Yet had it not been for Joe Barbera, there might not have been much TV animation to speak of, good or bad. In 1957, he ventured into territory where only Jay Ward (with his CRUSADER RABBIT series) had dared to tread before him. He might not have been the first to make animation for the fledgling medium, but he made it profitable--and for a few wonderful years, entertaining. Until, that is, the networks and the watchdog groups cast their ever-lengthening shadows.

His detractors called him derivative, his characters merely cobbled together from popular personalities. The last accusation in particular is the most amusing, since the same could be said for most animated characters of the Golden Age and beyond, Bugs Bunny is equal parts Groucho Marx and the Dead End Kids. Daffy Duck incorporated the mannerisms of comedian Hugh Herbert (the "hoo hoos"). The Our Gang shorts inspired Porky Pig. And other animation studios directly copied Warner's, who themselves began by imitating Mickey Mouse (Bosko). The source of inspiration matters less than what the animators did with it--and Joe Barbera did some wonderful things.

He could be classy--MOUSE IN MANHATTAN is as well-choreographed as any live-action Gene Kelly film. He could be bizarre, as with BABY PUSS (of which I've already written in great detail). He could generate mock suspense--who can forget, in DOCTOR JEKYLL AND MR. MOUSE, how menacing Tom looked after swallowing his home-made concoction--only to shrink the size of a gnat a fraction of a second later.

And he could be funny. God, he could be funny. And knew enough to surround himself with funny people, like ex-Warner's staffers Mike Maltese and Warren Foster. I'm a lifelong fan of THE FLINTSTONES, and I can tell you it never got funnier than it did midway through the first season, in the episode "The Hot Piano." Fred, for once, remembers his wedding anniversary (because it falls on trash day, naturally) and plays dumb--easy for him--while Wilma drops every hint short of, in her words, "rice and old shoes." (Such as singing "Here comes the toast, here comes the toast..." when bringing him his breakfast).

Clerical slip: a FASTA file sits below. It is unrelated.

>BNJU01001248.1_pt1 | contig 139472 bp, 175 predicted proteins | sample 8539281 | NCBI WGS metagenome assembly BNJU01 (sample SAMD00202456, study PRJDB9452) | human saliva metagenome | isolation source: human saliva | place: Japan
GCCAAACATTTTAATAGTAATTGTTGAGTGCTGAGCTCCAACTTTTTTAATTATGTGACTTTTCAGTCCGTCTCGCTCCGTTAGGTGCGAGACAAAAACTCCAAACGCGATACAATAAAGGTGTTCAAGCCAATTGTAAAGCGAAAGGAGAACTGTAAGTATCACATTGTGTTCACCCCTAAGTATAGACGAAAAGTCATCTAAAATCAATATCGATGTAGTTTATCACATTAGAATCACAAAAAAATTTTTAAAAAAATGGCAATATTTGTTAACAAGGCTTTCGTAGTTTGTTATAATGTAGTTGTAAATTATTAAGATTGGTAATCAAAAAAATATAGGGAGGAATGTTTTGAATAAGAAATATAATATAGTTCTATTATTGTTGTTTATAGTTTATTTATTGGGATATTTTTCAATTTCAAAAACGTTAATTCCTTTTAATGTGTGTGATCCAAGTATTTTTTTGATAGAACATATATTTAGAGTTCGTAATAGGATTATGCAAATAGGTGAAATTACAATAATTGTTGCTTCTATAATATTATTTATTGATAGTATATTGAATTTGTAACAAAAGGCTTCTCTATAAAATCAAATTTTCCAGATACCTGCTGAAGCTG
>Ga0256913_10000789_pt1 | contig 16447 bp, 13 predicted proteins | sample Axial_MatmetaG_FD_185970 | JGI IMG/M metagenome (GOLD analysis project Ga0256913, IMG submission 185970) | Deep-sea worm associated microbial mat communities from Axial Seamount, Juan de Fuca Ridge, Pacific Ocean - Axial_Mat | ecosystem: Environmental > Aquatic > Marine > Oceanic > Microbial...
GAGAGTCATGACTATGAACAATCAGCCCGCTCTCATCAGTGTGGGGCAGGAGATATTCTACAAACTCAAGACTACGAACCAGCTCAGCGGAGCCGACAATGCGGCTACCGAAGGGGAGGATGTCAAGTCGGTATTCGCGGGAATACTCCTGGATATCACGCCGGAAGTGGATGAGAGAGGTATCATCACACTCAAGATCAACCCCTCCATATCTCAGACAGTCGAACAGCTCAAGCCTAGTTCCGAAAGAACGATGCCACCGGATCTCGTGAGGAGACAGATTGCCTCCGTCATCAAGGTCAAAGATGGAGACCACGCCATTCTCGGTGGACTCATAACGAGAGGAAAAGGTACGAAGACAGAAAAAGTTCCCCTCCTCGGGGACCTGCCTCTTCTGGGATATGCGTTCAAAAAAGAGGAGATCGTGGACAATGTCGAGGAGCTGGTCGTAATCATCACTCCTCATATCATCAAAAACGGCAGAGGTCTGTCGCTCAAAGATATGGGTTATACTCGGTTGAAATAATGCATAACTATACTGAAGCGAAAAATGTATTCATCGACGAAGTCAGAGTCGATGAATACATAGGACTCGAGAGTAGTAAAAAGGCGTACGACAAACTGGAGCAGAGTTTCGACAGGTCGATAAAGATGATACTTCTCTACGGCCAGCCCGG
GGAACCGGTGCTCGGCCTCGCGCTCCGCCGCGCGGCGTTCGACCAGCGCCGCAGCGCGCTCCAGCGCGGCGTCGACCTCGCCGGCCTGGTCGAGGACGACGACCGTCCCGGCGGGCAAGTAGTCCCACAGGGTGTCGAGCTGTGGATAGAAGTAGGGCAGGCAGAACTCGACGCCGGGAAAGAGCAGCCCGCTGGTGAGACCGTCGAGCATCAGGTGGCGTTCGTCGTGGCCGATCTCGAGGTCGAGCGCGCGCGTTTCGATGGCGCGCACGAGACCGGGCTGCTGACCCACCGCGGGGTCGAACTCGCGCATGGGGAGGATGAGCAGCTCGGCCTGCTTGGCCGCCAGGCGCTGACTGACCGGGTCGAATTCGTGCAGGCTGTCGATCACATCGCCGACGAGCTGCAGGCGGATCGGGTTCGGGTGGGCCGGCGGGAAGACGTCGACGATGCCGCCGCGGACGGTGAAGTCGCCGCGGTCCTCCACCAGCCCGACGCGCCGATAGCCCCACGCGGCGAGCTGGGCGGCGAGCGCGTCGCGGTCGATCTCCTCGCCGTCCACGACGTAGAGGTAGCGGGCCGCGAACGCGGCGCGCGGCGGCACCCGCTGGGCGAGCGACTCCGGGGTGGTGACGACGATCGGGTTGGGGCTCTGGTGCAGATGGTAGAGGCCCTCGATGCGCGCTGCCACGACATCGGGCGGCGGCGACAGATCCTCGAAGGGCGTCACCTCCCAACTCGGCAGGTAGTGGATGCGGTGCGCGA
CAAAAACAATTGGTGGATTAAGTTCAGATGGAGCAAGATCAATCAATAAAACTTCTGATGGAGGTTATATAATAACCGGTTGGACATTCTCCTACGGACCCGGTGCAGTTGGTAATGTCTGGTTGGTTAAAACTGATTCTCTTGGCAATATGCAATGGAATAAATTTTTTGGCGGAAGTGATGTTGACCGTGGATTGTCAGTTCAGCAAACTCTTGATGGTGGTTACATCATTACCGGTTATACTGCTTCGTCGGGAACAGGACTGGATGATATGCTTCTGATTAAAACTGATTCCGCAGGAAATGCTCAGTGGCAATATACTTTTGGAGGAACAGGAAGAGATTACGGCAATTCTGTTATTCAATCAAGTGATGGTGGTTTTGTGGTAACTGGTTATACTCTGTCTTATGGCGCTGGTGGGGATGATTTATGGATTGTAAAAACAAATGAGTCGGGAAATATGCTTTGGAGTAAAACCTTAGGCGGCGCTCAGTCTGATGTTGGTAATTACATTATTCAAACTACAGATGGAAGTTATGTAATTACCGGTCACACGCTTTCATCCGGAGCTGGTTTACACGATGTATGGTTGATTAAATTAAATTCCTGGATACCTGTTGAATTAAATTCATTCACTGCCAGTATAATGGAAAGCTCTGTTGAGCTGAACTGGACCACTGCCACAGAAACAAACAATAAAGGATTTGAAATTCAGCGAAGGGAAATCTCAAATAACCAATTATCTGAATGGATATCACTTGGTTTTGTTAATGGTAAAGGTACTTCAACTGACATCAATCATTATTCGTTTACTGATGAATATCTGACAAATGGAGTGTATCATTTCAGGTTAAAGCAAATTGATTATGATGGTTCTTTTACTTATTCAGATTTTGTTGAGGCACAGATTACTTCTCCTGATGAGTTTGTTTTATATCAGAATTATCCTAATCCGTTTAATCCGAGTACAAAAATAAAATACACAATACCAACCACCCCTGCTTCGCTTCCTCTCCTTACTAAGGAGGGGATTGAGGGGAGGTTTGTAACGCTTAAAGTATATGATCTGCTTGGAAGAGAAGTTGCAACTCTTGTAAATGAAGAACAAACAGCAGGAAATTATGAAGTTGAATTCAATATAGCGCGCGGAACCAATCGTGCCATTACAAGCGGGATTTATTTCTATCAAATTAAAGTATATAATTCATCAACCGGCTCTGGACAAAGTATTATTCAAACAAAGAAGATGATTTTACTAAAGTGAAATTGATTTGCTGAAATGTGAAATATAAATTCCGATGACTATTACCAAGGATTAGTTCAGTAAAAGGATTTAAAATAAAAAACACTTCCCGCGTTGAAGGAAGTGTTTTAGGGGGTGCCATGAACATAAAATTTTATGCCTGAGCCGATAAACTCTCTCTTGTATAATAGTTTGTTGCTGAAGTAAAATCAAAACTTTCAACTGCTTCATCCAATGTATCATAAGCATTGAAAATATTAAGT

He takes the fifty bucks he saved up to the local music store, where he engages in a Jack Benny-like exchange with the store owner. Try and keep a straight face during the scenes in which Barney and the store owner pound out an ever more overblown arrangement of "In The Merry Month of May," while Fred does a slow burn that would do Edgar Kennedy proud.

The writing, as with all the early Hanna-Barbera product, was the snappiest of any program of the time, I'm rather fond of this exchange, between Barney and "88 Fingers Louie", a hood specializing in stolen pianos:

BARNEY: Does it have a guarantee?
LOUIE: Yeah, I guarantee it's a piano....

When asked why he sells his pianos out of a van in an alley, he explains, "I eliminate the overhead and pass the savings on to you!" Great stuff...

This week, I intend, as time permits, to post reviews of what I feel is the best--or the most unusual--of Barbera's work.

I never got to say this to you personally, Joe, but thanks for all the laughs. A tribute in a blog is far less than you deserve.